Julien Smith of Breather on Good Ideas, Execution, and Unfair Advantages at Startup Grind

A lot has been said about Breather. It seems like one of the ideas that has grown with its own momentum, passing from one media outlet to another seamlessly. A Montreal-based startup that looks to transform physical space into an on-demand solution that can be accessed at the click of a button. A Montreal-based startup looking to conquer the world around it.

This month’s Montreal Startup Grind featured Julien Smith, the CEO and co-founder of Breather, talking about what goes on behind-the-scenes. (Full disclosure: I have recently taken on an organizational role with Startup Grind Montreal. I previously worked with Breather, but no longer do so.)

Despite what it looks like from the outside, Julien emphasizes that it took him a ton of work behind-the-scenes—small victory after small victory—to get to where he is now. Starting all the way back a decade ago, Julien revealed the breaks he got, from being one of the first podcasters leading to an appearance on Sirius Radio, all the way to the random time he wrote out Breather on a notebook, and thought it stuck as a good name.

Before that, he had continuously created logos and brands he thought were good. Now looking back, he can’t believe how awful they were.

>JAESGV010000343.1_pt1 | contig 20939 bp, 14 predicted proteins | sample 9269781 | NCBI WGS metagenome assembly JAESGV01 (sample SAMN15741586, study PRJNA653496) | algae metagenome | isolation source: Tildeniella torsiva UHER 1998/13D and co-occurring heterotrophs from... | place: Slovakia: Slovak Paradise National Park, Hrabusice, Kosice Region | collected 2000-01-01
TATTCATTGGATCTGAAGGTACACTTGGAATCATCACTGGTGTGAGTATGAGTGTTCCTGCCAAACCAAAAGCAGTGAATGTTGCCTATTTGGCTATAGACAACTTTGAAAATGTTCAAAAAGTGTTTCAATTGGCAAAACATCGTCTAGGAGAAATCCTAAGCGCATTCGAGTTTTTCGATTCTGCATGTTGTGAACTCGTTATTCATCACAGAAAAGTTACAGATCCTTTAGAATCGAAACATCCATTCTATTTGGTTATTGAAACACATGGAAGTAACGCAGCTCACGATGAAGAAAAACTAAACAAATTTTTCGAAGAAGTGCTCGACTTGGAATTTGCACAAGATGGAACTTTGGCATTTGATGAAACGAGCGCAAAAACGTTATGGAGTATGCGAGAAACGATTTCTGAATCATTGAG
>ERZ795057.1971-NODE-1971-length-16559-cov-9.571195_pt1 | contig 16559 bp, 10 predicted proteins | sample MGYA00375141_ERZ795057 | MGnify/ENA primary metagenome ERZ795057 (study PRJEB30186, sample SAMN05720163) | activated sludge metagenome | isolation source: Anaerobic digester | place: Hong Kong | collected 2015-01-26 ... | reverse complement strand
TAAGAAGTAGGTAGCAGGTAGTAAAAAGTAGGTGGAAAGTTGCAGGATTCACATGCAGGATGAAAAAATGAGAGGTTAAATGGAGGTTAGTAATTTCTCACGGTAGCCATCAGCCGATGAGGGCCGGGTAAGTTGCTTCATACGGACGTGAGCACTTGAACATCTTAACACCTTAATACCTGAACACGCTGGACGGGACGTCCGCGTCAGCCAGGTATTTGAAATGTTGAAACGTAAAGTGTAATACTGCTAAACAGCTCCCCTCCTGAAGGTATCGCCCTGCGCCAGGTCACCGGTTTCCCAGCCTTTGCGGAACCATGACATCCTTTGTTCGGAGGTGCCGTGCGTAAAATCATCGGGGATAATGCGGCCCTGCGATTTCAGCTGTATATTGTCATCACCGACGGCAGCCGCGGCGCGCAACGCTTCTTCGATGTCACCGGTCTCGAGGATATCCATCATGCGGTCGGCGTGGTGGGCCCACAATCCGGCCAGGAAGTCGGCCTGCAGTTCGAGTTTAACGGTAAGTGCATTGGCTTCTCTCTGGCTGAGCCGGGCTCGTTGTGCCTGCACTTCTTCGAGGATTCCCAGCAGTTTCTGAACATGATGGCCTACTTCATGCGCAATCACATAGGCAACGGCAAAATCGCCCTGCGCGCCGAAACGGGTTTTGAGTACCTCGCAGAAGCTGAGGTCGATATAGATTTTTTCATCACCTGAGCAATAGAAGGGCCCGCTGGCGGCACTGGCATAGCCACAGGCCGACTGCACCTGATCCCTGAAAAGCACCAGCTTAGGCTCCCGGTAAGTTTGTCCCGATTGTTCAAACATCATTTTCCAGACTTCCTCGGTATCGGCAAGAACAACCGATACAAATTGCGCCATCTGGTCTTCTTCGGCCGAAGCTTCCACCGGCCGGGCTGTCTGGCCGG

It reminded me of the very real lesson that behind every success lies a series of lessons learned through failing, or as Henry Ford put it: “Failure is simply the opportunity to begin again, this time more intelligently.”

This is the long hard grind startups are about.

From that grind comes pain, and joy. From that grind, experience is built, and ideas become stronger.

According to Julien, Breather has emerged because of a combination of getting it in front of the right targets, and the word of mouth that has sprung from a good brand that has been thoroughly thought out. That polish was built on iteration after iteration: it was not an instantaneous show of force, but a slow, tinkering process.

That work is never finished, but Breather has something going for it. Julien recommends advertising on Twitter to journalists as one of his tips for getting press coverage, and it’s a good one, but the simple truth is that it takes a well-polished and unique take on an old problem that gets most journalists clicking in the first place. Thankfully, Breather has both the idea, and the distribution figured out.

Even with no direct competitors, Breather always looks to find and take every unfair advantage it can. Julien says they have several, and there is no doubt that they do. Here, the hard truth of entrepreneurship comes through in his talk: as soon as you flip the switch, and the idea becomes more than you, you are no longer supporting just yourself—you are supporting a team. You have to be confident enough to get the money and team you need, but not blind to the fact that others are depending on you for their livelihood. So every advantage that can be seized, from patented technology, to connections the founders have—every unfair advantage you have must be found and taken.

It’s the difference between a good idea gone wrong, and one executed perfectly. Even an inevitable idea has to be done right. As Julien leaves the stage, you get the sense that everything he has conveyed is something he has lived through—the startup grind in all its glory.